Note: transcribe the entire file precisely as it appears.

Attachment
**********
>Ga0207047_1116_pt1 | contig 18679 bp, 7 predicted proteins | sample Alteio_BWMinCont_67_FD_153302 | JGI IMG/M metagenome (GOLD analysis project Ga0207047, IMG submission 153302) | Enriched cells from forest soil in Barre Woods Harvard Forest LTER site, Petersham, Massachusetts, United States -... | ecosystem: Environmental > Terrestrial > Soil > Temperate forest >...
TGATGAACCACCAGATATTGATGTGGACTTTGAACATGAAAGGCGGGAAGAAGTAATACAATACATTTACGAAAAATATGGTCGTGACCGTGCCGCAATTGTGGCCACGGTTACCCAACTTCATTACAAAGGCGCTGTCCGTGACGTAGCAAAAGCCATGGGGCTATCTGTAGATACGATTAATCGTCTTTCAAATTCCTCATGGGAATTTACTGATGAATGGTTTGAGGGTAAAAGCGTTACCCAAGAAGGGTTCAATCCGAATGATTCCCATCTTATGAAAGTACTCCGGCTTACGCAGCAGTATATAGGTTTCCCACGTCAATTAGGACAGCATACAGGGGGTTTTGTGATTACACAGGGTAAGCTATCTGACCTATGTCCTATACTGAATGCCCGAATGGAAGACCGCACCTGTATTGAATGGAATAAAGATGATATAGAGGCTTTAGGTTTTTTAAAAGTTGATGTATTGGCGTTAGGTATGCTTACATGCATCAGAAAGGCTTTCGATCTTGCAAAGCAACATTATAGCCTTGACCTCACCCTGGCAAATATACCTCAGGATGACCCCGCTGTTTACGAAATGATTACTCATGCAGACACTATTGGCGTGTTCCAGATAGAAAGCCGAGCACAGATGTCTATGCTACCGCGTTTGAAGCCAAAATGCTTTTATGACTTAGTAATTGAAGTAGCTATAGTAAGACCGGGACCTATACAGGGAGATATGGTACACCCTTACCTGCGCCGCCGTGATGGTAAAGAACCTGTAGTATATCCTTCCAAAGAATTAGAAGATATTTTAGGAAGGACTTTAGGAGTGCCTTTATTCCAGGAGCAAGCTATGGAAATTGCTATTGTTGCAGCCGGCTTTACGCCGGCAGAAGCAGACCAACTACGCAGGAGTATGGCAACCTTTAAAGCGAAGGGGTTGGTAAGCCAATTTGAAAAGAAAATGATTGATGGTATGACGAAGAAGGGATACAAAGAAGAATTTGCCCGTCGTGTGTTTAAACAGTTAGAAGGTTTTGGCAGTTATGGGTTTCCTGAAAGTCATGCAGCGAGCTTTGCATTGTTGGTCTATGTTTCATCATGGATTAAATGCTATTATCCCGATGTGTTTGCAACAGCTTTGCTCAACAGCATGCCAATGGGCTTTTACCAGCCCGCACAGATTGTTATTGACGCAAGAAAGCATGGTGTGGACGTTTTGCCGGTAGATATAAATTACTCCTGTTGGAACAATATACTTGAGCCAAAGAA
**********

>Ga0207047_1116_pt1 | contig 18679 bp, 7 predicted proteins | sample Alteio_BWMinCont_67_FD_153302 | JGI IMG/M metagenome (GOLD analysis project Ga0207047, IMG submission 153302) | Enriched cells from forest soil in Barre Woods Harvard Forest LTER site, Petersham, Massachusetts, United States -... | ecosystem: Environmental > Terrestrial > Soil > Temperate forest >...
TGATGAACCACCAGATATTGATGTGGACTTTGAACATGAAAGGCGGGAAGAAGTAATACAATACATTTACGAAAAATATGGTCGTGACCGTGCCGCAATTGTGGCCACGGTTACCCAACTTCATTACAAAGGCGCTGTCCGTGACGTAGCAAAAGCCATGGGGCTATCTGTAGATACGATTAATCGTCTTTCAAATTCCTCATGGGAATTTACTGATGAATGGTTTGAGGGTAAAAGCGTTACCCAAGAAGGGTTCAATCCGAATGATTCCCATCTTATGAAAGTACTCCGGCTTACGCAGCAGTATATAGGTTTCCCACGTCAATTAGGACAGCATACAGGGGGTTTTGTGATTACACAGGGTAAGCTATCTGACCTATGTCCTATACTGAATGCCCGAATGGAAGACCGCACCTGTATTGAATGGAATAAAGATGATATAGAGGCTTTAGGTTTTTTAAAAGTTGATGTATTGGCGTTAGGTATGCTTACATGCATCAGAAAGGCTTTCGATCTTGCAAAGCAACATTATAGCCTTGACCTCACCCTGGCAAATATACCTCAGGATGACCCCGCTGTTTACGAAATGATTACTCATGCAGACACTATTGGCGTGTTCCAGATAGAAAGCCGAGCACAGATGTCTATGCTACCGCGTTTGAAGCCAAAATGCTTTTATGACTTAGTAATTGAAGTAGCTATAGTAAGACCGGGACCTATACAGGGAGATATGGTACACCCTTACCTGCGCCGCCGTGATGGTAAAGAACCTGTAGTATATCCTTCCAAAGAATTAGAAGATATTTTAGGAAGGACTTTAGGAGTGCCTTTATTCCAGGAGCAAGCTATGGAAATTGCTATTGTTGCAGCCGGCTTTACGCCGGCAGAAGCAGACCAACTACGCAGGAGTATGGCAACCTTTAAAGCGAAGGGGTTGGTAAGCCAATTTGAAAAGAAAATGATTGATGGTATGACGAAGAAGGGATACAAAGAAGAATTTGCCCGTCGTGTGTTTAAACAGTTAGAAGGTTTTGGCAGTTATGGGTTTCCTGAAAGTCATGCAGCGAGCTTTGCATTGTTGGTCTATGTTTCATCATGGATTAAATGCTATTATCCCGATGTGTTTGCAACAGCTTTGCTCAACAGCATGCCAATGGGCTTTTACCAGCCCGCACAGATTGTTATTGACGCAAGAAAGCATGGTGTGGACGTTTTGCCGGTAGATATAAATTACTCCTGTTGGAACAATATACTTGAGCCAAAGAA